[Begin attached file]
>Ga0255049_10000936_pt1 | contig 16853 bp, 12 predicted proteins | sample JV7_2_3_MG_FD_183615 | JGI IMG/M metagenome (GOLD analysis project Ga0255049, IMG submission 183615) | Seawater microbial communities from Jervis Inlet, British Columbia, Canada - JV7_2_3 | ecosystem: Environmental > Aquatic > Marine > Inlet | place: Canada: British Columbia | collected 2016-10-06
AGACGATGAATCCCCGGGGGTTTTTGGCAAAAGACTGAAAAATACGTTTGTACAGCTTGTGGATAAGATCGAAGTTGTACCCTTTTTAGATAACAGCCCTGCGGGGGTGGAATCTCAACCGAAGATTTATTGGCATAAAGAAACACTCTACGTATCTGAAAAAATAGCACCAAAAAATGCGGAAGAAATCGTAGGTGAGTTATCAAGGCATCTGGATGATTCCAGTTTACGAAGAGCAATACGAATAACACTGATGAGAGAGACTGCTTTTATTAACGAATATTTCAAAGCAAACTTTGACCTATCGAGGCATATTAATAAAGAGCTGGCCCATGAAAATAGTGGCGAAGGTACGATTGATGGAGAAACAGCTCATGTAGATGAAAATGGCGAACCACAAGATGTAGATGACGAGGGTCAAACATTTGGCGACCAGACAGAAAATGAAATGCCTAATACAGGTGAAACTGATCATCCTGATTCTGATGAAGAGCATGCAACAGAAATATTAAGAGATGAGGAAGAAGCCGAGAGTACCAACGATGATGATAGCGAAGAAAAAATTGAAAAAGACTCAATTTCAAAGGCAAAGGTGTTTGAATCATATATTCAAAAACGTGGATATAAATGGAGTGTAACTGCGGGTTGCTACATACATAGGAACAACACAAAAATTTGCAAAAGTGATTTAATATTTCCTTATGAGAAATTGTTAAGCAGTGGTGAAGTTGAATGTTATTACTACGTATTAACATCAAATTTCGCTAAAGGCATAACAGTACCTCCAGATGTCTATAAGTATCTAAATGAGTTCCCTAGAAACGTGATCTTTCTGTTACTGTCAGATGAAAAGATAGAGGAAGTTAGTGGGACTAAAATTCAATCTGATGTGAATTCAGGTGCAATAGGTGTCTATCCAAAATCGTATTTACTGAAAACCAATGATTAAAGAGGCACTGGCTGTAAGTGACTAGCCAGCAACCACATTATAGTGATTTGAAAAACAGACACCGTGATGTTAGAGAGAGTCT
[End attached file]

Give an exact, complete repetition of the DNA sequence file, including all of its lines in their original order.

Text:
>Ga0255049_10000936_pt1 | contig 16853 bp, 12 predicted proteins | sample JV7_2_3_MG_FD_183615 | JGI IMG/M metagenome (GOLD analysis project Ga0255049, IMG submission 183615) | Seawater microbial communities from Jervis Inlet, British Columbia, Canada - JV7_2_3 | ecosystem: Environmental > Aquatic > Marine > Inlet | place: Canada: British Columbia | collected 2016-10-06
AGACGATGAATCCCCGGGGGTTTTTGGCAAAAGACTGAAAAATACGTTTGTACAGCTTGTGGATAAGATCGAAGTTGTACCCTTTTTAGATAACAGCCCTGCGGGGGTGGAATCTCAACCGAAGATTTATTGGCATAAAGAAACACTCTACGTATCTGAAAAAATAGCACCAAAAAATGCGGAAGAAATCGTAGGTGAGTTATCAAGGCATCTGGATGATTCCAGTTTACGAAGAGCAATACGAATAACACTGATGAGAGAGACTGCTTTTATTAACGAATATTTCAAAGCAAACTTTGACCTATCGAGGCATATTAATAAAGAGCTGGCCCATGAAAATAGTGGCGAAGGTACGATTGATGGAGAAACAGCTCATGTAGATGAAAATGGCGAACCACAAGATGTAGATGACGAGGGTCAAACATTTGGCGACCAGACAGAAAATGAAATGCCTAATACAGGTGAAACTGATCATCCTGATTCTGATGAAGAGCATGCAACAGAAATATTAAGAGATGAGGAAGAAGCCGAGAGTACCAACGATGATGATAGCGAAGAAAAAATTGAAAAAGACTCAATTTCAAAGGCAAAGGTGTTTGAATCATATATTCAAAAACGTGGATATAAATGGAGTGTAACTGCGGGTTGCTACATACATAGGAACAACACAAAAATTTGCAAAAGTGATTTAATATTTCCTTATGAGAAATTGTTAAGCAGTGGTGAAGTTGAATGTTATTACTACGTATTAACATCAAATTTCGCTAAAGGCATAACAGTACCTCCAGATGTCTATAAGTATCTAAATGAGTTCCCTAGAAACGTGATCTTTCTGTTACTGTCAGATGAAAAGATAGAGGAAGTTAGTGGGACTAAAATTCAATCTGATGTGAATTCAGGTGCAATAGGTGTCTATCCAAAATCGTATTTACTGAAAACCAATGATTAAAGAGGCACTGGCTGTAAGTGACTAGCCAGCAACCACATTATAGTGATTTGAAAAACAGACACCGTGATGTTAGAGAGAGTCT